The Laws of Armed Conflicts: A Collection of Conventions, Resolutions, and Other Documents

By Dietrich Schindler; Jiri Toman | Go to book overview
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No. 74
SECOND PROTOCOL TO THE HAGUE
CONVENTION OF 1954 FOR THE PROTECTION
OF CULTURAL PROPERTY IN THE EVENT OF
ARMED CONFLICT

Adopted at The Hague, 26 March 1999

INTRODUCTORY NOTE: The 1954 Hague Convention was strongly influenced by the 1949 Geneva Conventions. Later developments of international humanitarian law and serious gaps in the implementation of the Hague Convention called for a review of the Convention. In 1994, a group of experts elaborated the socalled Lauswolt document, which was revised on the basis of governmental comments in 1997. A preliminary draft protocol prepared by the Netherlands in cooperation with the Unesco Secretariat was submitted to a diplomatic conference which adopted the present Protocol on 26 March 1999. The Protocol was open for signature at The Hague from 17 May until 31 December 1999. The most important improvements brought about by the Protocol are the clearer definition of miUtary necessity, the new system of enhanced protection, the reinforcement of individual criminal responsibility and the extension of the application to non-international armed conflicts.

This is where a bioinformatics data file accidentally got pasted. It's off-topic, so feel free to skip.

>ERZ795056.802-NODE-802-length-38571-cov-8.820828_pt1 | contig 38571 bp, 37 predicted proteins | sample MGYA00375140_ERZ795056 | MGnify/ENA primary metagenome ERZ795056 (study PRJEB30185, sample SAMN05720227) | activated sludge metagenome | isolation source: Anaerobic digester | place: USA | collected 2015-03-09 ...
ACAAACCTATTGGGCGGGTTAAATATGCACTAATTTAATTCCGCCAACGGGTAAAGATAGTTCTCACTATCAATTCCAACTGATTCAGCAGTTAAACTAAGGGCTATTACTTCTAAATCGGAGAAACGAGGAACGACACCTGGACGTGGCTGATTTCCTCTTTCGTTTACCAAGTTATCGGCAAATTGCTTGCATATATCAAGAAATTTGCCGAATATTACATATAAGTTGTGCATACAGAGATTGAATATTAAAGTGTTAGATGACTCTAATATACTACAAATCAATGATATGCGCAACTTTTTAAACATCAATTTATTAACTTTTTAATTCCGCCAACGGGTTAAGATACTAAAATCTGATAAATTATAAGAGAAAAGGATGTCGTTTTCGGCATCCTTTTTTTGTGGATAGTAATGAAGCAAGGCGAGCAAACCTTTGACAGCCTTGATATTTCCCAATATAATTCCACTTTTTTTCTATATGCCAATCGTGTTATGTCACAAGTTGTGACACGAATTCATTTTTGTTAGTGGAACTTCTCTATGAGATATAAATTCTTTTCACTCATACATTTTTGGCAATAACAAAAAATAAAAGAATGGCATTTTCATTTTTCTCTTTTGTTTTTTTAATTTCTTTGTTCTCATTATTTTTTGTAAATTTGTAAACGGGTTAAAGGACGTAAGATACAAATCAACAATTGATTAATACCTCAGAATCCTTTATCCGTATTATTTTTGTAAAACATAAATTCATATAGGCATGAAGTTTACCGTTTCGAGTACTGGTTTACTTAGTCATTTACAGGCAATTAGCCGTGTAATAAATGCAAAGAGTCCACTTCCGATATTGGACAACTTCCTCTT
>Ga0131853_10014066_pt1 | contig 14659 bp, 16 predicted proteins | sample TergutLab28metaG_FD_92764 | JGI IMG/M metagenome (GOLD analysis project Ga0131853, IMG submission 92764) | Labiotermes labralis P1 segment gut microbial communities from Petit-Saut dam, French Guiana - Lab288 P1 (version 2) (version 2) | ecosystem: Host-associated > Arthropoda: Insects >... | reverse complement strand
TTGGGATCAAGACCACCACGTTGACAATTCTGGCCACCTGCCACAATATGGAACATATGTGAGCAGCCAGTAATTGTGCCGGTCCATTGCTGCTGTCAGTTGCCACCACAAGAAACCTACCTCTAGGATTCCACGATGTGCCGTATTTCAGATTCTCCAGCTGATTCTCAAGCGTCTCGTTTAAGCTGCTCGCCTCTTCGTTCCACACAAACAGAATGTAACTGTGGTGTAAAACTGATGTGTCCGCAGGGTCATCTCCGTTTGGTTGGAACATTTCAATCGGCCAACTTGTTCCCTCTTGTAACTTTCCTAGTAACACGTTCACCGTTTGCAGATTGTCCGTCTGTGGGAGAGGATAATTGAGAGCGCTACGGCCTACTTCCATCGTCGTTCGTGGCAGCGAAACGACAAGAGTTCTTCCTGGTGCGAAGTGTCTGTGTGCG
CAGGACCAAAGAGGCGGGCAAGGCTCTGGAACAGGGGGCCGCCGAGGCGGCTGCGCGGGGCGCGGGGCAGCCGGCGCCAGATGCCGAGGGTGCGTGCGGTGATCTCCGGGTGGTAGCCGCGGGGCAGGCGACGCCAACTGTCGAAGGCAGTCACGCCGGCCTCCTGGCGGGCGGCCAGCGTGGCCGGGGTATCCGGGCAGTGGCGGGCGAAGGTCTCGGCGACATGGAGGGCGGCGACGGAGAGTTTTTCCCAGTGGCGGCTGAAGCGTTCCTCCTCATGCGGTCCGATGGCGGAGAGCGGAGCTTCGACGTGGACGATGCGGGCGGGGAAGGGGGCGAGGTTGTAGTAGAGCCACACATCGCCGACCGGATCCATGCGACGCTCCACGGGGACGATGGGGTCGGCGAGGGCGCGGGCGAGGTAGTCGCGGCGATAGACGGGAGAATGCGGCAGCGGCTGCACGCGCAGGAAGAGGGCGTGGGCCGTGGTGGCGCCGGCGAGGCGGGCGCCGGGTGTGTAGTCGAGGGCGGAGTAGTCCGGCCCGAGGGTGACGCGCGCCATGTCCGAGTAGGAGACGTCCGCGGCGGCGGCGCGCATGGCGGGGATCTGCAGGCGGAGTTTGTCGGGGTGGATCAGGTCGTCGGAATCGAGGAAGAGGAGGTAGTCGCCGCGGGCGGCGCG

ENTRY INTO FORCE: Not yet in force.

AUTHENTIC TEXTS: Arabic, Chinese, English, French, Spanish, Russian.

TEXT PUBLISHED m: Unesco Doc. HC/1999/7, ILM, Vol. 38, No. 4, July 1999, pp. 769–782 (Engl.); Roberts and Guelff, pp. 699–719 (Engl.); Website of Unesco: www.unesco.org. (Engl., French, Span.); Website of ICRC: www.icrc. org/ihl.nsf (Engl., French, Span.).

TABLE OF CONTENTS
Articles
Chapter I. Introduction
Definitions1
Relation to Convention2
Scope of application3
Relationship between Chapter 3 and other provisions of the Convention and this Protocol4
Chapter II. General provisions regarding protection
Safeguarding of cultural property5
Respect for cultural property6
Precautions in attack7
Precautions against the effects of hostilities8
Protection of cultural property in occupied territory9
Chapter III. Enhanced protection
Enhanced protection10
The granting of enhanced protection11

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